A Conservative MP has called for the UK government to invest £15bn in small and medium sized enterprises (SMEs) in exchange for shares.
Published on behalf of thinktank the Social Market Foundation, the report explores ways of “delivering transformative growth” once the Covid-19 virus is fully under control.
The report, written by Conservative MP for Hitchin and Harpenden Bim Afolami, recommends that the UK government invest £15bn in shares of British businesses, that could then be sold to the British public through the London Stock Exchange.
This “recovery fund” would take equity stakes in the companies, and is intended to benefit SMEs, with many hit hard by the Covid-19 pandemic.
The fund, which would be administered by a new division of the British Business Bank, would be allocated to a range of FCA-regulated fund managers, who would then choose where to invest the money.
The UK government has already created the Business Interruption Loans sceme, which enables SMEs to access loans of up to £5m. According to research by Aldermore bank, small and medium-sized businesses are expected to borrow £48.3bn in total to keep businesses afloat in the wake of the pandemic.
Once the Future Fund is floated on the London Stock Exchange after three to four years, Afolami recommends that NHS frontline workers and and people aged 18–30 should be offered a “heavy discount” on shares, focused on those who earn below £30,000 a year.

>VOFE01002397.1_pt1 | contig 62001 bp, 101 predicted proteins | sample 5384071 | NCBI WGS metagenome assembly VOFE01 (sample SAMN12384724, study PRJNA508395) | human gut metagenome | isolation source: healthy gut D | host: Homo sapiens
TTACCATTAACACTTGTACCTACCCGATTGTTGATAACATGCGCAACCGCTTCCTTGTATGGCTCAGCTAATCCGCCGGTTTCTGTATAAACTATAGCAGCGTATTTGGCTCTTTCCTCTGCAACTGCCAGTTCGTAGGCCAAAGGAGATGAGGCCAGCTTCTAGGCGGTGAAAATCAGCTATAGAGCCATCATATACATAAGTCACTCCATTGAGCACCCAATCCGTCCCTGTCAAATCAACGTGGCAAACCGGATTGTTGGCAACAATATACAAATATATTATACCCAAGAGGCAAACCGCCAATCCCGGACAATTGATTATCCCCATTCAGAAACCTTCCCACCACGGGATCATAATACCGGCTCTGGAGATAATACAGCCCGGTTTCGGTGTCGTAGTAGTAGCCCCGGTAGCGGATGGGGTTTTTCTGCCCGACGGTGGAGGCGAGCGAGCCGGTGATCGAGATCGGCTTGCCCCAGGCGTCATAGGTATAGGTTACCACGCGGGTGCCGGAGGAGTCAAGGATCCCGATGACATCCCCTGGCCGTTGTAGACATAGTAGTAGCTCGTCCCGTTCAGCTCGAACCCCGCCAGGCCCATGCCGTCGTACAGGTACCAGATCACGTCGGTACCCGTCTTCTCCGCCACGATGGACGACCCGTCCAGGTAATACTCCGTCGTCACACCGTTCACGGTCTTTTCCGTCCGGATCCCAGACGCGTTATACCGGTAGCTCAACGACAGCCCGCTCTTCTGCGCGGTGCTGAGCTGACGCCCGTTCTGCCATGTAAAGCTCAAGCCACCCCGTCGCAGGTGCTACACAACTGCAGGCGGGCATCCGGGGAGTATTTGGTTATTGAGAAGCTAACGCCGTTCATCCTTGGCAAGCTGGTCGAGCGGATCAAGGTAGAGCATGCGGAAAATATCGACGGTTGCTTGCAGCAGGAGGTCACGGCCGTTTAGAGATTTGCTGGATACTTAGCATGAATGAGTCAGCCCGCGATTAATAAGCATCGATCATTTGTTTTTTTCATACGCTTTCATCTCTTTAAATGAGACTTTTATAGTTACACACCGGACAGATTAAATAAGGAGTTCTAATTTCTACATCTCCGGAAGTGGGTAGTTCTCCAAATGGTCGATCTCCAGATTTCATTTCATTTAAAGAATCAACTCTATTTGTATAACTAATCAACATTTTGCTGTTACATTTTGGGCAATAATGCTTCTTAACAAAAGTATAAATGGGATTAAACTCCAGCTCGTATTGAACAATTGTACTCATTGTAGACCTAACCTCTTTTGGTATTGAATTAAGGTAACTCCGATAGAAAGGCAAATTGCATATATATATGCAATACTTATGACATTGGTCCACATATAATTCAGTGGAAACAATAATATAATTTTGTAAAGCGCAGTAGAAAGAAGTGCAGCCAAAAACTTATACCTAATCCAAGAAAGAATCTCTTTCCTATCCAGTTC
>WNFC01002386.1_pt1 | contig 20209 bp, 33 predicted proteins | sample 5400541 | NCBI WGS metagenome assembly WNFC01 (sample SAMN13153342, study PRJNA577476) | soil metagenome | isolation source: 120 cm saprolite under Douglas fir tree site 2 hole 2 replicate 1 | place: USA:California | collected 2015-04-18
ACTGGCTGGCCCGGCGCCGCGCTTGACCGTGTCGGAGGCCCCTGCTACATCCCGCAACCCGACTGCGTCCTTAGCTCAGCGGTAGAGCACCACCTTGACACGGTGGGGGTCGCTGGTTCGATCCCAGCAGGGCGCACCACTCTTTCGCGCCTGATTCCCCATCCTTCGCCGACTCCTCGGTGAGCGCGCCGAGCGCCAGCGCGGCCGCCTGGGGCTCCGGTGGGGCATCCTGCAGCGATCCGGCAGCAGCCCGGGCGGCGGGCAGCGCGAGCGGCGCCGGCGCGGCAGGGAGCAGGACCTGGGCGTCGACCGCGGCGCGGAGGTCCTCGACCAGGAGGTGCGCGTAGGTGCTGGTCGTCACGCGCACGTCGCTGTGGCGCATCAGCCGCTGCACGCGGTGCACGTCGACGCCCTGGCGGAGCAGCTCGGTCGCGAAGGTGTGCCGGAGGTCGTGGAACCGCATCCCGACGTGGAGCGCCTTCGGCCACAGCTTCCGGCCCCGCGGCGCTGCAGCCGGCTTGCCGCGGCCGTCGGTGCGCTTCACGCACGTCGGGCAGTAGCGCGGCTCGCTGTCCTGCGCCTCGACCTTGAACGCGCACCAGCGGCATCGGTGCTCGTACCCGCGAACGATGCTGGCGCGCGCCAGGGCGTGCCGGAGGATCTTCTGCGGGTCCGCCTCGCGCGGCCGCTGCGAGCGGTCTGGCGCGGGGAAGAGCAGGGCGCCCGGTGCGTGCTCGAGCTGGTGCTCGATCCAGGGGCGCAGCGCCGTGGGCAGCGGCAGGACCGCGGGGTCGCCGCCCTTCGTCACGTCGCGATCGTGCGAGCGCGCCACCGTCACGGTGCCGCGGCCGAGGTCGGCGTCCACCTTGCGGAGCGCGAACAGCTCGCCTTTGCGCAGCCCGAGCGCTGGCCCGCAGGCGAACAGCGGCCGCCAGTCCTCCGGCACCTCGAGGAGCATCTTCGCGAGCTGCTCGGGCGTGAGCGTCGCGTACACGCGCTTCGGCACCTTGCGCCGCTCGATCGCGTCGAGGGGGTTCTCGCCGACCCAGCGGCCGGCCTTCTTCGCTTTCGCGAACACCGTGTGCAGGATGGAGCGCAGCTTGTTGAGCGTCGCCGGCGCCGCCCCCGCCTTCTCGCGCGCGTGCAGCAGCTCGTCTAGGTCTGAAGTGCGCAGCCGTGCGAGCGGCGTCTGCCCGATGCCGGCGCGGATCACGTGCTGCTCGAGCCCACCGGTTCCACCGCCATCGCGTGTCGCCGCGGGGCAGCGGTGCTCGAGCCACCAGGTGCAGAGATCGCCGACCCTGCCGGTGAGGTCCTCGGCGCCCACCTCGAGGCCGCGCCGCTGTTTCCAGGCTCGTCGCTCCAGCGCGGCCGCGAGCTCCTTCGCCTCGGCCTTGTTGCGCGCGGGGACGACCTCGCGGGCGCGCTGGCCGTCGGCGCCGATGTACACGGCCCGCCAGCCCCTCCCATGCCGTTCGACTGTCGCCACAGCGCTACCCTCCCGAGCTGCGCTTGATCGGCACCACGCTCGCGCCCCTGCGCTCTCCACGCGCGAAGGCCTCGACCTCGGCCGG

Afolami, a former HSBC employee and member of the SMF’s cross-party advisory board, is expected to raise the Recovery Fund plan in the House of Commons today.
Bim Afolami MP said:
“We should use the financial power of the state to provide short-term support for small and medium-sized British companies, then in the long term to widen ownership of British business and give more people a stake in the economy. This plan would deliver a strong recovery and a fair economy.
“The Recovery Fund wouldn’t involve politicians picking winners, it would use professional fund managers to invest the money where it would do the most good, in exchange for the Treasury getting a share of the firms that are supported.
“Then when the recovery is secure, the government would get its money back by selling shares in the Recovery Fund with young people and NHS staff at the front of the queue.”
Other ideas presented in the report as options to help “Britain to flourish economically after the immediate crisis” include abolishing district councils, introducing a “Future Town Centre” to support high streets and urban housing, writing off the student debt of those who work in STEM occupations, encouraging pro-competitive regulation, the Bank of England setting a nominal GDP level target, and for private schools and universities should provide all their digital courses to state schools for free.
Afolami also recommends making it easier for individuals to invest in British businesses, which he predicts could inject £6 billion into British SMEs without raising new money from public or private sector.